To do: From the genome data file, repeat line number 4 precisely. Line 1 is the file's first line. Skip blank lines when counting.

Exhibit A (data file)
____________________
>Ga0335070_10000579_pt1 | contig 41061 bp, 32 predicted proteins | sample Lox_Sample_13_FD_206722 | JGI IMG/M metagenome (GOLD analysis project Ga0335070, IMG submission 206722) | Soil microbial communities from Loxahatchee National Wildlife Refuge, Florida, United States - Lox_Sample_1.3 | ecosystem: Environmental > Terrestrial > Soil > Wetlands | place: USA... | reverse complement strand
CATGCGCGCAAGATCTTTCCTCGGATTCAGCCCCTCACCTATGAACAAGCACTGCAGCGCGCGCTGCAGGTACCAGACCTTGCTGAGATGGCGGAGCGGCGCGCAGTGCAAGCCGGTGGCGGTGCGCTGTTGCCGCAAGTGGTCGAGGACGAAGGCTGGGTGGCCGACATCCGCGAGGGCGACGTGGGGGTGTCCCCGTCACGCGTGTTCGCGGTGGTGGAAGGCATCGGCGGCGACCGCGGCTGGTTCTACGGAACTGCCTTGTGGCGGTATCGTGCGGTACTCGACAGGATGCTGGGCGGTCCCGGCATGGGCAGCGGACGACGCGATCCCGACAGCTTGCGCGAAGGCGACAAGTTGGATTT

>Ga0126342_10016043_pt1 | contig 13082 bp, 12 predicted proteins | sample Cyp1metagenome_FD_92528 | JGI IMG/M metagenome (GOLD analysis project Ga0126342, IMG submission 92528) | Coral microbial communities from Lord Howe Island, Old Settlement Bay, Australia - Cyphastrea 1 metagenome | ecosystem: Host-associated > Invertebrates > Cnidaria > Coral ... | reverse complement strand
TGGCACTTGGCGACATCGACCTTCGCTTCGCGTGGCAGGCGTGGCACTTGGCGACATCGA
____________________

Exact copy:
TGGCACTTGGCGACATCGACCTTCGCTTCGCGTGGCAGGCGTGGCACTTGGCGACATCGA